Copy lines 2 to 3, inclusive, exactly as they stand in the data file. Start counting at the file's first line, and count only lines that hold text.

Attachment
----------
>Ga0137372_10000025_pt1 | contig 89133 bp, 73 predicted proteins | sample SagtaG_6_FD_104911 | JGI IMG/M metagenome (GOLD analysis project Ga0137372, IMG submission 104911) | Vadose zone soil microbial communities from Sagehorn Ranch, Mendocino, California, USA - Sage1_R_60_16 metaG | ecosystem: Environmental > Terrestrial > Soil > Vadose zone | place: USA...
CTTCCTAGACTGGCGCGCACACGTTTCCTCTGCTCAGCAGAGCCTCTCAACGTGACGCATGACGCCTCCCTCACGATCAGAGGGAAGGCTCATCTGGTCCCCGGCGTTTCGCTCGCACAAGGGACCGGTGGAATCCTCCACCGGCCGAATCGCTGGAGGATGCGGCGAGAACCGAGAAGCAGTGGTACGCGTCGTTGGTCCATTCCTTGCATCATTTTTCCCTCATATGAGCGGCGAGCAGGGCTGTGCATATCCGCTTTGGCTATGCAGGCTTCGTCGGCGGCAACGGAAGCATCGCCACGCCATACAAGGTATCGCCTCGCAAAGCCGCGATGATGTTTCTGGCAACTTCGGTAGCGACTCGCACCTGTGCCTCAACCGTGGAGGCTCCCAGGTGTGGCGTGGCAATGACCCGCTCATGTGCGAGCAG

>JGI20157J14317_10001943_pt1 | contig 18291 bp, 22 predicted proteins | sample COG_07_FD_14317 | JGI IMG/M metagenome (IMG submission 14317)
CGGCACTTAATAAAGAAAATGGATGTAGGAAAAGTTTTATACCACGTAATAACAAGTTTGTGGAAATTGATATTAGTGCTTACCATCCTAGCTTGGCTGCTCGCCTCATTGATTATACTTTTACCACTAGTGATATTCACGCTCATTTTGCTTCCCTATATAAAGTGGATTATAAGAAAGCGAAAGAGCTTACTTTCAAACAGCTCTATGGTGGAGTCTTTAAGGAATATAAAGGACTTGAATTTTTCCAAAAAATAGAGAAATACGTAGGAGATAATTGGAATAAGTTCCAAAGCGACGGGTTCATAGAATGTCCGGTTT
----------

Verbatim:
CTTCCTAGACTGGCGCGCACACGTTTCCTCTGCTCAGCAGAGCCTCTCAACGTGACGCATGACGCCTCCCTCACGATCAGAGGGAAGGCTCATCTGGTCCCCGGCGTTTCGCTCGCACAAGGGACCGGTGGAATCCTCCACCGGCCGAATCGCTGGAGGATGCGGCGAGAACCGAGAAGCAGTGGTACGCGTCGTTGGTCCATTCCTTGCATCATTTTTCCCTCATATGAGCGGCGAGCAGGGCTGTGCATATCCGCTTTGGCTATGCAGGCTTCGTCGGCGGCAACGGAAGCATCGCCACGCCATACAAGGTATCGCCTCGCAAAGCCGCGATGATGTTTCTGGCAACTTCGGTAGCGACTCGCACCTGTGCCTCAACCGTGGAGGCTCCCAGGTGTGGCGTGGCAATGACCCGCTCATGTGCGAGCAG

>JGI20157J14317_10001943_pt1 | contig 18291 bp, 22 predicted proteins | sample COG_07_FD_14317 | JGI IMG/M metagenome (IMG submission 14317)